Unintended Consequences

Jul 20th

Edward Lewis runs SEOConsultants.com, one of the more well known and trusted directories in the SEO space. When I first started learning SEO about 5 years back Edward sent me an email letting me know that something I wrote was incorrect. He was right and I made sure I fixed the issue, but he was also quite abrasive.

When Traffic Power was spreading their slime through the SEO industry, Edward Lewis was one of the main people helping to fight them off...so much so that Traffic Power even created a hate site about him. Edward cares a lot, but sometimes a bit too much. Recently he documented his experiences at Sphinn, where he was largely outraged by some inaccuracies he saw. In less than a week he was banned from the site for being too curt, abrasive, and disrespectful.

The problem with trying to clean up everything on the web is that conversations are controlled by power laws...for every person in the know, there are 100 people new to the field. Plus many of the people who know what they are talking about eventually exit the conversation. Given that trend (and how companies like Google profit from spreading misinformation) the goal of killing misinformation is equally painful and self-defeating.

Being correct is not enough to ensure success. You also have to package your message in a format that people find appealing. Which is part of the reason why blogs are so popular. Someone slicker than you is going to take your ideas and repackage them in a profitable format...may as well be you doing the repackaging rather than letting others take credit for your work.

We all get invested in what we know, and to hear something from a different perspective challenges our identities. Easier for people to buy off on changing their opinions if they learn from a trusted messager, especially if they do not have to admit that they are wrong to do so. An easier way to create change is to share your side of the story on your home turf using good formatting, clear language, and logic. Some people will listen and follow, others will not.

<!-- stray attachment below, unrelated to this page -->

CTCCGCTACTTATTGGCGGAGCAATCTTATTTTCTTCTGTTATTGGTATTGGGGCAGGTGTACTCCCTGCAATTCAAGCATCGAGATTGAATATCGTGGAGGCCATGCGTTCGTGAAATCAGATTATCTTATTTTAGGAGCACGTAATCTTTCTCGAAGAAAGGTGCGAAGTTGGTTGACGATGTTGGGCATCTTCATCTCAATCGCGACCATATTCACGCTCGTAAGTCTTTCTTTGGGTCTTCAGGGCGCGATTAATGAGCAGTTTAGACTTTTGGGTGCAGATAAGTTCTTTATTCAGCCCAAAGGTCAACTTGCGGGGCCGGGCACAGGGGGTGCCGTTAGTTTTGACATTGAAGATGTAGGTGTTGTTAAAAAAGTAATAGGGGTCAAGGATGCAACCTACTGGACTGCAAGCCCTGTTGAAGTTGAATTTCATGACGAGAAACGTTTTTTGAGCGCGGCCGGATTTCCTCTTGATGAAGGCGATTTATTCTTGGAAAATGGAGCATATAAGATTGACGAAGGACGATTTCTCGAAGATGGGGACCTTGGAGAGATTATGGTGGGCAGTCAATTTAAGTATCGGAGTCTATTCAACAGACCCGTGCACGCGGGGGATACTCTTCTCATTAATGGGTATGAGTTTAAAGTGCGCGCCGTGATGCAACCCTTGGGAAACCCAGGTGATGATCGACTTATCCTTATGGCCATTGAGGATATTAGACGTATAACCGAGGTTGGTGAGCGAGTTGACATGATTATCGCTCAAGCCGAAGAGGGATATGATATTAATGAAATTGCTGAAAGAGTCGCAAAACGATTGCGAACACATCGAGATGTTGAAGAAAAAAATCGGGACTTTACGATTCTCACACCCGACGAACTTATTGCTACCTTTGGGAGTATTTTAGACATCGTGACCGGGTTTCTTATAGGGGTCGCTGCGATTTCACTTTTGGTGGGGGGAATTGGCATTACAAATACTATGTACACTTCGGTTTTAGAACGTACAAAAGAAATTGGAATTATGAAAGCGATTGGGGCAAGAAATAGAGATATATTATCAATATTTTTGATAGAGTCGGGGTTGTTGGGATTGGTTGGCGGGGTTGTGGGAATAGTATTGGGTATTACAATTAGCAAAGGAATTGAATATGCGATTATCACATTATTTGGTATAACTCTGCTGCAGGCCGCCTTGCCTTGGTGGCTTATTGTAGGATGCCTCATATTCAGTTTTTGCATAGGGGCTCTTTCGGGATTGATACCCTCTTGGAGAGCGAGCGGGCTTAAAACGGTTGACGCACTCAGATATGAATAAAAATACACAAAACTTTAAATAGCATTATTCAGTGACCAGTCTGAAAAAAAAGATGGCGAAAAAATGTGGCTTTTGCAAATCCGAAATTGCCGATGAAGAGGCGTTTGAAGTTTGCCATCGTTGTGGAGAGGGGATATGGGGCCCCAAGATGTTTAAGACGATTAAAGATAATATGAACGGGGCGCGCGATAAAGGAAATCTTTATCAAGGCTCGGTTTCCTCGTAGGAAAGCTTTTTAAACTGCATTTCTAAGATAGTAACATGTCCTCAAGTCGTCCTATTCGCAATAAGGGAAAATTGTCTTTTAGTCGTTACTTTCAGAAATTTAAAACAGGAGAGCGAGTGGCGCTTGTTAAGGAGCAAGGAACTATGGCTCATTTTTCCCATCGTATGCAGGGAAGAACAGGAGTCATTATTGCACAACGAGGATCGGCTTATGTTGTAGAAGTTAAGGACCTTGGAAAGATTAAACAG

Allowing people to self-select is a much more efficient marketing strategy than trying to force change upon others. It allows network effects to work for you, rather than against you. You pretty-much need legal or military might (government) or a monopoly (Microsoft or Google) to get away with forcing change, and even then it usually ends up creating unexpected consequences (just look at Iraq).

Published: July 20, 2008

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Comments

July 20, 2008 - 1:46am

I have been banned from forums before for trying to explain that something was either incorrect or misleading. The problem with forums' is that a lot of the time, they are not run fairly and people are banned just for pissing off the moderator.

Your last paragraph sums up my approach to trying to portray my opinions now. On my blog, people can choose to agree or not. Freedom of choice is extremely important and if people choose not to believe/listen/whatever to you, then thats their right to do that.

Great post Aaron, I was definitely able to relate to it.

July 20, 2008 - 2:26am

I can relate to this as well. I know some mods on forums that are gruff and tick me off but I move on. That's the way some people are on that personality shows through. I've also corrected statements or even just made a personal opinion on things and then take surprising heat from some old time expert that blows it way out of proportion. Sometimes we in the industry (and I've been doing this stuff since 1994) take heat for just sharing a real experience that doesn't jive with someone else's view. Even when it's become "just the facts, ma'am" with me, I'll still get some heated irrelevant comeback.

July 20, 2008 - 3:00am

I think we all get invested in what we know, and to hear something from a different perspective challenges our identities. Easier for people to buy off on changing their opinions if they learn from a trusted messager, especially if they do not have to admit that they are wrong to do so. I just added this to the above blog post too, as I thought it sorta fit in there. :)

July 20, 2008 - 5:30am

How in the world do you write such thoughtful, incisive material and so concisely? How does your brain go from reading about [another] sphinn pissing match to thinking about having people self-select etc.??

July 20, 2008 - 10:24am

When I had a root canal about 2 years ago the dentist asked if I was in my 50s. I think via my experience in school, in the military, as a mid-level manager at a large corporation, as a consultant for huge companies, and as an unknown to a person that big companies want to hire gives me lots of perspectives on how stuff works.